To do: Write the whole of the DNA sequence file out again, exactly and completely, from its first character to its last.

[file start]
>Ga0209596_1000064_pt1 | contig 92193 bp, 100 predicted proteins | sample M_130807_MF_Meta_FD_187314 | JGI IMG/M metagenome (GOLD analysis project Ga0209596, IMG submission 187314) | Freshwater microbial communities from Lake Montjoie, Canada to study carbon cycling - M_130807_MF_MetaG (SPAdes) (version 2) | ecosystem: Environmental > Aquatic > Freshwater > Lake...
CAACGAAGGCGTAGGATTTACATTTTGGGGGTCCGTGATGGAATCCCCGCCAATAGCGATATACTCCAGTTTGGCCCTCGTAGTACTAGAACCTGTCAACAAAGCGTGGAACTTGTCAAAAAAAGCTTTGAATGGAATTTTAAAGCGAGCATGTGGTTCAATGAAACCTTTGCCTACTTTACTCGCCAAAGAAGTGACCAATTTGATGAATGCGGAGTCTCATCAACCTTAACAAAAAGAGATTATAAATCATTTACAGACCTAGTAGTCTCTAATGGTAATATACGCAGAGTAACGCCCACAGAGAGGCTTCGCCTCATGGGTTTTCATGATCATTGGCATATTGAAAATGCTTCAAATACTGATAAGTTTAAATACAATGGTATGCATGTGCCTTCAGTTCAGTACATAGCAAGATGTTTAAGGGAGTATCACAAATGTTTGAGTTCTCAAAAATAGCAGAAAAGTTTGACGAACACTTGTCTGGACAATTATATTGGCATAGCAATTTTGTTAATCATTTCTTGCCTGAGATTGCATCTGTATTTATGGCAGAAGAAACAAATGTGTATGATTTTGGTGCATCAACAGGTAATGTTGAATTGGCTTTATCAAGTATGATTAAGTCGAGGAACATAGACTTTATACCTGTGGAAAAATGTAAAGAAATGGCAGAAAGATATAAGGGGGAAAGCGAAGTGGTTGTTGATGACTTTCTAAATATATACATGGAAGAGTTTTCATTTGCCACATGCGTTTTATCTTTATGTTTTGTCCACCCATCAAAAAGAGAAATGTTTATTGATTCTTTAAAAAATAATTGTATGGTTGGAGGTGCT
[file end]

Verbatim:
>Ga0209596_1000064_pt1 | contig 92193 bp, 100 predicted proteins | sample M_130807_MF_Meta_FD_187314 | JGI IMG/M metagenome (GOLD analysis project Ga0209596, IMG submission 187314) | Freshwater microbial communities from Lake Montjoie, Canada to study carbon cycling - M_130807_MF_MetaG (SPAdes) (version 2) | ecosystem: Environmental > Aquatic > Freshwater > Lake...
CAACGAAGGCGTAGGATTTACATTTTGGGGGTCCGTGATGGAATCCCCGCCAATAGCGATATACTCCAGTTTGGCCCTCGTAGTACTAGAACCTGTCAACAAAGCGTGGAACTTGTCAAAAAAAGCTTTGAATGGAATTTTAAAGCGAGCATGTGGTTCAATGAAACCTTTGCCTACTTTACTCGCCAAAGAAGTGACCAATTTGATGAATGCGGAGTCTCATCAACCTTAACAAAAAGAGATTATAAATCATTTACAGACCTAGTAGTCTCTAATGGTAATATACGCAGAGTAACGCCCACAGAGAGGCTTCGCCTCATGGGTTTTCATGATCATTGGCATATTGAAAATGCTTCAAATACTGATAAGTTTAAATACAATGGTATGCATGTGCCTTCAGTTCAGTACATAGCAAGATGTTTAAGGGAGTATCACAAATGTTTGAGTTCTCAAAAATAGCAGAAAAGTTTGACGAACACTTGTCTGGACAATTATATTGGCATAGCAATTTTGTTAATCATTTCTTGCCTGAGATTGCATCTGTATTTATGGCAGAAGAAACAAATGTGTATGATTTTGGTGCATCAACAGGTAATGTTGAATTGGCTTTATCAAGTATGATTAAGTCGAGGAACATAGACTTTATACCTGTGGAAAAATGTAAAGAAATGGCAGAAAGATATAAGGGGGAAAGCGAAGTGGTTGTTGATGACTTTCTAAATATATACATGGAAGAGTTTTCATTTGCCACATGCGTTTTATCTTTATGTTTTGTCCACCCATCAAAAAGAGAAATGTTTATTGATTCTTTAAAAAATAATTGTATGGTTGGAGGTGCT